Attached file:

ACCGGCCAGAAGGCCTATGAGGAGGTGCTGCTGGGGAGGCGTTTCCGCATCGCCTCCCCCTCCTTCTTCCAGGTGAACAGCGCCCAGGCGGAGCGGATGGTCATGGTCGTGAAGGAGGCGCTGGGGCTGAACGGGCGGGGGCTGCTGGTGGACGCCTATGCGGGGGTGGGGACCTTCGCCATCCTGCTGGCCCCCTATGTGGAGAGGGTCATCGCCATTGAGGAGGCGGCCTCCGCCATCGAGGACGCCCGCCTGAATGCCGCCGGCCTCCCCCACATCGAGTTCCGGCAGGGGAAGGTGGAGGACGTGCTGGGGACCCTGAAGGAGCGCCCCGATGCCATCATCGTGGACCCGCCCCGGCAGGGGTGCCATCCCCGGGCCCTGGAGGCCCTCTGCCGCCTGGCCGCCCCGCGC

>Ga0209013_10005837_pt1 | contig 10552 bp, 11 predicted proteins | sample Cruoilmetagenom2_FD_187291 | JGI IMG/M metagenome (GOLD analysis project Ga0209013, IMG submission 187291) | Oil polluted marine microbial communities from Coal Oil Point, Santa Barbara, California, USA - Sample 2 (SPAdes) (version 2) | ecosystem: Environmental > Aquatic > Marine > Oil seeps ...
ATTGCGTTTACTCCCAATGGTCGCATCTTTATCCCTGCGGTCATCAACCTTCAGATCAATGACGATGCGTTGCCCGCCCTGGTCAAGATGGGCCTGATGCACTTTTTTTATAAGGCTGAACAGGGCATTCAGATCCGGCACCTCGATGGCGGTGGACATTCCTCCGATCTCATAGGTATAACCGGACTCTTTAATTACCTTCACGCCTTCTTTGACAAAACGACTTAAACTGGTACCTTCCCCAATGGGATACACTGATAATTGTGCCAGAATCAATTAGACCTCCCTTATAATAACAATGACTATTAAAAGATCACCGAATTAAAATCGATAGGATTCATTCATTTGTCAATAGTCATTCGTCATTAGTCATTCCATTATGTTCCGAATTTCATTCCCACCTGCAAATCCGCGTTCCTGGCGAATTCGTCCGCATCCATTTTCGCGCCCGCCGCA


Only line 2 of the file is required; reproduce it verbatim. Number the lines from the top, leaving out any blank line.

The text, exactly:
>Ga0209013_10005837_pt1 | contig 10552 bp, 11 predicted proteins | sample Cruoilmetagenom2_FD_187291 | JGI IMG/M metagenome (GOLD analysis project Ga0209013, IMG submission 187291) | Oil polluted marine microbial communities from Coal Oil Point, Santa Barbara, California, USA - Sample 2 (SPAdes) (version 2) | ecosystem: Environmental > Aquatic > Marine > Oil seeps ...